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Child Support Attorneys in Somerset County

Child Support Lawyers Serving Morris County, Middlesex County, Hunterdon County, Union County & All of New Jersey

Whether you are seeking child support or are being required to pay it, DeTommaso Law Group can help. Our Somerset County child support lawyers have extensive experience helping families ensure the well-being of their children during and after a divorce.

Are you looking for a team of knowledgeable child support attorneys? We serve Morris, Hunterdon, Union Counties, and all of New Jersey. Send us an email or call (908) 274-3028 today to get in touch!

Understanding Child Support Laws in New Jersey

In New Jersey, all parents have a continuous duty to provide financial support for their children. Child support payments will be made by the non-custodial parent to the custodial parent to help cover the costs of raising the child.

The child will be deemed emancipated upon reaching the age of 18 if he or she has “moved beyond the sphere of influence” of his or her parents. Well-recognized exceptions include continued high school or college education and mental/physical disability, but the standard is broader and more amorphous than that. Moreover, a new termination of child support statute has taken effect with hotly-contested meaning.

Under the new statute, N.J.S.A. 2A:17-56.67, child support automatically terminates upon the child:

  • Passing away
  • Getting married
  • Reaching the age of 19
  • Entering military service

However, there are certain circumstances whereby child support payments may continue past a child's 19th birthday. These circumstances include a court order specifying a different age for termination of child support, a written request asking to continue child support payments is submitted, and more.

New Jersey Child Support Guidelines

The New Jersey Child Support Guidelines are used by the court to set the amount of child support. The amount is based on the average amount that intact families spend on their children and the income of both parents.

While the guidelines apply to almost everybody, there are specific situations where the court may not use the guidelines in determining the amount of child support. For example, if a family has more than six children, is too poor to make payments, or has other problems, the family may be able to request the court to bypass the guidelines.

If you have bills related to caring for sick or elderly loved ones, high medical expenses, a disabled spouse who is unable to work, or something similar, then you can ask the court to make an exception for your child support case.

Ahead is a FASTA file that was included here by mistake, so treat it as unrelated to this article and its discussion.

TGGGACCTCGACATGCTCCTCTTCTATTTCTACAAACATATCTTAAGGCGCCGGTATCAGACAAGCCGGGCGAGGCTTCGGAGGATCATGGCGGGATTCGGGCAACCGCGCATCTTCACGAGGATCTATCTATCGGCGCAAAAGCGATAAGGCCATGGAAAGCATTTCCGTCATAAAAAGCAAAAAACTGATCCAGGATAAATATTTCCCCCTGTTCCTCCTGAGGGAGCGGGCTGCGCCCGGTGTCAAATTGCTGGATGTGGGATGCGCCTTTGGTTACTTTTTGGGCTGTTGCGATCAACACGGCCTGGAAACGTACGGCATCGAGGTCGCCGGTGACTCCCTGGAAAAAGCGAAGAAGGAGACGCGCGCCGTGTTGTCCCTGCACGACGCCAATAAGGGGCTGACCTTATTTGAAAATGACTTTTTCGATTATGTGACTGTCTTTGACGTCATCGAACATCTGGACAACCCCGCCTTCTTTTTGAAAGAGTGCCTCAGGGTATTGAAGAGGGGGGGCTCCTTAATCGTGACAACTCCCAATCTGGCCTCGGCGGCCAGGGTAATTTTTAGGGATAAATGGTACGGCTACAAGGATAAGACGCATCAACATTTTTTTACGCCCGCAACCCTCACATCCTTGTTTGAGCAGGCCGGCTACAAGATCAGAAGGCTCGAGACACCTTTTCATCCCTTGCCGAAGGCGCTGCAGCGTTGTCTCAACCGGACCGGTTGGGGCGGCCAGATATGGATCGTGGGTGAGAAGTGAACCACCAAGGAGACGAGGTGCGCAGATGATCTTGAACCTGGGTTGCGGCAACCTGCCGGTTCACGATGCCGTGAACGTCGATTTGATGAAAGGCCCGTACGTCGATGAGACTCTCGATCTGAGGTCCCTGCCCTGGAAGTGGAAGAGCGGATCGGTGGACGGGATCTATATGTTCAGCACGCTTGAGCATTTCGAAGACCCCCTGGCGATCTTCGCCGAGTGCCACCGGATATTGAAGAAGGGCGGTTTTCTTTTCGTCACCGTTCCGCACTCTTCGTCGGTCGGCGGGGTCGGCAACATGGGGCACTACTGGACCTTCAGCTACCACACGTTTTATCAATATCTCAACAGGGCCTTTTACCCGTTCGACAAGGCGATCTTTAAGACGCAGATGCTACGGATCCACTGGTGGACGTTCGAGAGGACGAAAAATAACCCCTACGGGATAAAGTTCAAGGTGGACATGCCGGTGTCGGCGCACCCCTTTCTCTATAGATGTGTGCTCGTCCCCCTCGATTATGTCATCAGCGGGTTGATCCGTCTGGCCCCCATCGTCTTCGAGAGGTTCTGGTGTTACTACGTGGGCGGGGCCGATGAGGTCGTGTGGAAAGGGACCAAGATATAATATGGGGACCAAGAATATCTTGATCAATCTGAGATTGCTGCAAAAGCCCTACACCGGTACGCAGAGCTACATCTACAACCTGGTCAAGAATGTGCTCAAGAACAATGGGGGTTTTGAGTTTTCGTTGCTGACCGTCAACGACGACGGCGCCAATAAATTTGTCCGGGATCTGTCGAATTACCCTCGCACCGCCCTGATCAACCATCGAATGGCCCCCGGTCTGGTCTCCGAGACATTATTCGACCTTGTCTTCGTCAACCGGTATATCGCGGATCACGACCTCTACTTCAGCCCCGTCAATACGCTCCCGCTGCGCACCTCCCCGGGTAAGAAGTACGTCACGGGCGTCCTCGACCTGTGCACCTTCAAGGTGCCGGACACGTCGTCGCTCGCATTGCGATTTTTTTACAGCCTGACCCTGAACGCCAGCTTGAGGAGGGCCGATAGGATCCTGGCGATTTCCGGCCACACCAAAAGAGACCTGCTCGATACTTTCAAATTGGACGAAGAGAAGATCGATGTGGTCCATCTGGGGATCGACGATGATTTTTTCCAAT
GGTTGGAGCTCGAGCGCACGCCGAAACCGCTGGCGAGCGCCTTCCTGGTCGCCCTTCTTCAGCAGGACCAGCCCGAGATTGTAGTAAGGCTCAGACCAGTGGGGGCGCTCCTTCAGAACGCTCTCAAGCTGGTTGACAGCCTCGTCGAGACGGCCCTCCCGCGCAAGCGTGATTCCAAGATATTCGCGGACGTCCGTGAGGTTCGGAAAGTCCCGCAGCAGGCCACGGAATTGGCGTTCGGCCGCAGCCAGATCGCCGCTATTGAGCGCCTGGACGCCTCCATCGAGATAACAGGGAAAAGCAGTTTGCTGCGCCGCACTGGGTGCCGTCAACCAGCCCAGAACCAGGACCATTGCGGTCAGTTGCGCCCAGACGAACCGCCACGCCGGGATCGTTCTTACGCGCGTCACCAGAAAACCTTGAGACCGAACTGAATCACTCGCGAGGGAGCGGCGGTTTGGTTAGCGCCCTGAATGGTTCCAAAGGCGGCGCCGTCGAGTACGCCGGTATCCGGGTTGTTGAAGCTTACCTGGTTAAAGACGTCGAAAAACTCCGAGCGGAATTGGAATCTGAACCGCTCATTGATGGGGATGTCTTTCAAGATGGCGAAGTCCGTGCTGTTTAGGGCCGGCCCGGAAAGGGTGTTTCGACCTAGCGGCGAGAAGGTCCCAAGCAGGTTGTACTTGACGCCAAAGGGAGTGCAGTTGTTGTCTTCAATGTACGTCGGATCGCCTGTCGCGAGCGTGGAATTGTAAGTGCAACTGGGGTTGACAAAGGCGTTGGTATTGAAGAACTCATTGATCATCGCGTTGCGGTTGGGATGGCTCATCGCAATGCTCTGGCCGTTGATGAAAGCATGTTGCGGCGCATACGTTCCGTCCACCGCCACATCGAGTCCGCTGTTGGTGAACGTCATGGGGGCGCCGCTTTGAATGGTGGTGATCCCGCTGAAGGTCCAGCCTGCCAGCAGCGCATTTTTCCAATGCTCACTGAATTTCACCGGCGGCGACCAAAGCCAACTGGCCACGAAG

New Jersey family law court will determine how much child support is owed by considering:

  1. Needs of the child;
  2. Standard of living and economic circumstances of each parent;
  3. All sources of income and assets of each parent;
  4. Earning ability of each parent, including educational background, training, employment skills, work experience, custodial responsibility for children including the cost of providing child care and the length of time and cost of each parent to obtain training or experience for appropriate employment;
  5. Need and capacity of the child for education, including higher education;
  6. Age and health of the child and each parent;
  7. Income, assets and earning ability of the child;
  8. Responsibility of the parents for the court-ordered support of others;
  9. Reasonable debts and liabilities of each child and parent; and
  10. Any other factors the court may deem relevant.

According to New Jersey laws on child support termination, payments cannot be made beyond the child's 23rd birthday for a dependent child. The receiving parent may file a petition to the court to seek "financial maintenance" for children above the age of 23, however, this would no longer legally be considered "child support."

Need to Enforce or Modify a Child Support Order?

There are cases where a child support order should be modified, or may need to be enforced by the court. As the custodial parent, you can ask the court to enforce child support if the non-custodial parent is refusing to make their payments. On the other hand, a non-custodial parent can request modification of child support if they have lost their job or experienced a significant pay cut.

Visit our pages about modifications and enforcement of court orders to learn more about when you can enforce or modify child support.

Consult a Child Support Lawyer in Somerset County, NJ

At DeTommaso Law Group, we understand that adequate child support payments can make a significant difference in the life of a child and his or her parents. When you turn to us, our Somerset County child support attorneys can aggressively fight on behalf of you and your child for a fair arrangement.

Consult with one of our experienced Somerset County child support lawyers today by calling (908) 274-3028 or contacting us online.

What Sets Us Apart?

  • Over 125 Years of Combined Experience
  • Strategic & Aggressive
  • Personalized Approach to Every Case
  • Not Afraid To Fight For Our Clients

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